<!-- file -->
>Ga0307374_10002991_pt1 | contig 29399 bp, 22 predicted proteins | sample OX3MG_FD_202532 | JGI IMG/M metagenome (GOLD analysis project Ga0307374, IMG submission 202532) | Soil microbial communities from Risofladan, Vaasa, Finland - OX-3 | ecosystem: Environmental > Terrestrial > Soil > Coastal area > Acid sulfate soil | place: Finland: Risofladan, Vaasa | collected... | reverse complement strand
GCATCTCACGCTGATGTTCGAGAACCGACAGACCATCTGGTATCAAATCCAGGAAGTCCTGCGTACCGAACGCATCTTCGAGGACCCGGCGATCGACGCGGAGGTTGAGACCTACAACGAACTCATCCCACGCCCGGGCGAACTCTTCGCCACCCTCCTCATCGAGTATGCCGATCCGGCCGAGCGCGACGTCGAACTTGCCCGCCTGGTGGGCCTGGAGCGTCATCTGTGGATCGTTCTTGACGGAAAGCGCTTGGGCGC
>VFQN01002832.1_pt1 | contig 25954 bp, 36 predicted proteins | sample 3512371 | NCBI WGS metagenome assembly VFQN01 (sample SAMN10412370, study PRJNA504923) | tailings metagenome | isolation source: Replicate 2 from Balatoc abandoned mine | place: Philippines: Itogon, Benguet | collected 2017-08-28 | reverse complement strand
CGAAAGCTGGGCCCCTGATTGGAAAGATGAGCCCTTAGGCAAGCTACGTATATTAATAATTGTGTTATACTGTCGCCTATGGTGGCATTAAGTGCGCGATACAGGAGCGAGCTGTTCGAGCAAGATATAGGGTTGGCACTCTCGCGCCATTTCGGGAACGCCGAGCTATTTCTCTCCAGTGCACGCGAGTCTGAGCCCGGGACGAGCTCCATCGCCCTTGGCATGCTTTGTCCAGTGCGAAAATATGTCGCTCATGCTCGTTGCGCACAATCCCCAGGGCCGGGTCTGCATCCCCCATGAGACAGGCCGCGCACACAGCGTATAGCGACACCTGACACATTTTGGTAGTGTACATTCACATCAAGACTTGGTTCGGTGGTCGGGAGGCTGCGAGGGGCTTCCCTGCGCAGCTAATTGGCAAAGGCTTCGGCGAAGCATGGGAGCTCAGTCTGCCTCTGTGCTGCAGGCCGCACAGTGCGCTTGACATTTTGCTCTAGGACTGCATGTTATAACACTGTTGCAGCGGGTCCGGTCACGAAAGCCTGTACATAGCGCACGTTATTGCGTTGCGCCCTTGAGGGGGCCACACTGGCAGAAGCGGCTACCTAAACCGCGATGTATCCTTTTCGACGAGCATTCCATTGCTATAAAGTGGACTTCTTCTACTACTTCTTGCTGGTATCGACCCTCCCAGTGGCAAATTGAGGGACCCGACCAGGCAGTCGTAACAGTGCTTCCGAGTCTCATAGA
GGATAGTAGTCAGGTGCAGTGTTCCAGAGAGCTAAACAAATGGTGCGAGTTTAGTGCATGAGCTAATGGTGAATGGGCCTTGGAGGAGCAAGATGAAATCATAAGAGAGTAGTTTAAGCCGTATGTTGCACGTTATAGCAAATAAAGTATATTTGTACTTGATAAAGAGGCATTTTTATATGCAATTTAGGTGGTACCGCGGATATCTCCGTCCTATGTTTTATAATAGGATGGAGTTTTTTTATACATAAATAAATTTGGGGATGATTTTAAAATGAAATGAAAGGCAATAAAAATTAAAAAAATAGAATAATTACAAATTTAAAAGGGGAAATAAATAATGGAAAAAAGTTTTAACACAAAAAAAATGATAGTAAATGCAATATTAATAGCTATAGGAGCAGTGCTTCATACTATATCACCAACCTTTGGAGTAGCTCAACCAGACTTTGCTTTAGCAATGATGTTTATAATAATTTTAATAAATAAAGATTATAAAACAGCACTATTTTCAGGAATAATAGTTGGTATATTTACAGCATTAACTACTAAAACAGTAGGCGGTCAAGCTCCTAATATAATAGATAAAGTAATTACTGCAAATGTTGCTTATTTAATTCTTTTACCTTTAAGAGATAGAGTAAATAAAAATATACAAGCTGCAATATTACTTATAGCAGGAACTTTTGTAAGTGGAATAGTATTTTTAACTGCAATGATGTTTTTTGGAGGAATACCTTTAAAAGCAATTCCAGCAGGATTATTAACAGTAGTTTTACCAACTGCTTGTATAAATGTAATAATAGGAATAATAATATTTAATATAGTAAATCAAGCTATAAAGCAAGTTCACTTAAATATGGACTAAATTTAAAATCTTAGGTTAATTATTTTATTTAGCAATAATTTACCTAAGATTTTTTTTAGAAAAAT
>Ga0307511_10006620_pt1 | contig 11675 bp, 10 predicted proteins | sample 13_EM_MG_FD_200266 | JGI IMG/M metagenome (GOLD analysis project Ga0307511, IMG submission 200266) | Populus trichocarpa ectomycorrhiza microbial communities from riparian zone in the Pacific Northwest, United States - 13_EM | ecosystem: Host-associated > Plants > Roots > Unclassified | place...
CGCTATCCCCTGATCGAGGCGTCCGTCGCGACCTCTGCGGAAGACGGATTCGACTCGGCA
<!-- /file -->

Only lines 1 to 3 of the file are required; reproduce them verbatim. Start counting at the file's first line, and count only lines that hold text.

>Ga0307374_10002991_pt1 | contig 29399 bp, 22 predicted proteins | sample OX3MG_FD_202532 | JGI IMG/M metagenome (GOLD analysis project Ga0307374, IMG submission 202532) | Soil microbial communities from Risofladan, Vaasa, Finland - OX-3 | ecosystem: Environmental > Terrestrial > Soil > Coastal area > Acid sulfate soil | place: Finland: Risofladan, Vaasa | collected... | reverse complement strand
GCATCTCACGCTGATGTTCGAGAACCGACAGACCATCTGGTATCAAATCCAGGAAGTCCTGCGTACCGAACGCATCTTCGAGGACCCGGCGATCGACGCGGAGGTTGAGACCTACAACGAACTCATCCCACGCCCGGGCGAACTCTTCGCCACCCTCCTCATCGAGTATGCCGATCCGGCCGAGCGCGACGTCGAACTTGCCCGCCTGGTGGGCCTGGAGCGTCATCTGTGGATCGTTCTTGACGGAAAGCGCTTGGGCGC
>VFQN01002832.1_pt1 | contig 25954 bp, 36 predicted proteins | sample 3512371 | NCBI WGS metagenome assembly VFQN01 (sample SAMN10412370, study PRJNA504923) | tailings metagenome | isolation source: Replicate 2 from Balatoc abandoned mine | place: Philippines: Itogon, Benguet | collected 2017-08-28 | reverse complement strand